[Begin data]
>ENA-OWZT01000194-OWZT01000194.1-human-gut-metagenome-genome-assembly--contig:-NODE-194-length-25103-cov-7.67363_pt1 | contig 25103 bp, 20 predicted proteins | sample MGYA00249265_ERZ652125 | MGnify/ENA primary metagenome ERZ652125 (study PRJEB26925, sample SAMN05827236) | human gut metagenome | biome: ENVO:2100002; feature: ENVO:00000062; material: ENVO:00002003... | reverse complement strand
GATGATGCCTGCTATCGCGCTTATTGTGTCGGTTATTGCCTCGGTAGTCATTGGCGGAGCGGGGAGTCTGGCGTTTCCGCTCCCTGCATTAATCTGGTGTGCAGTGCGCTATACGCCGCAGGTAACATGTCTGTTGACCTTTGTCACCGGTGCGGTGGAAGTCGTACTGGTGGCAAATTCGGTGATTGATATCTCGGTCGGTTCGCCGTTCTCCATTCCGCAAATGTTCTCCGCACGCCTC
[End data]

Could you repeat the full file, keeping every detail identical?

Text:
>ENA-OWZT01000194-OWZT01000194.1-human-gut-metagenome-genome-assembly--contig:-NODE-194-length-25103-cov-7.67363_pt1 | contig 25103 bp, 20 predicted proteins | sample MGYA00249265_ERZ652125 | MGnify/ENA primary metagenome ERZ652125 (study PRJEB26925, sample SAMN05827236) | human gut metagenome | biome: ENVO:2100002; feature: ENVO:00000062; material: ENVO:00002003... | reverse complement strand
GATGATGCCTGCTATCGCGCTTATTGTGTCGGTTATTGCCTCGGTAGTCATTGGCGGAGCGGGGAGTCTGGCGTTTCCGCTCCCTGCATTAATCTGGTGTGCAGTGCGCTATACGCCGCAGGTAACATGTCTGTTGACCTTTGTCACCGGTGCGGTGGAAGTCGTACTGGTGGCAAATTCGGTGATTGATATCTCGGTCGGTTCGCCGTTCTCCATTCCGCAAATGTTCTCCGCACGCCTC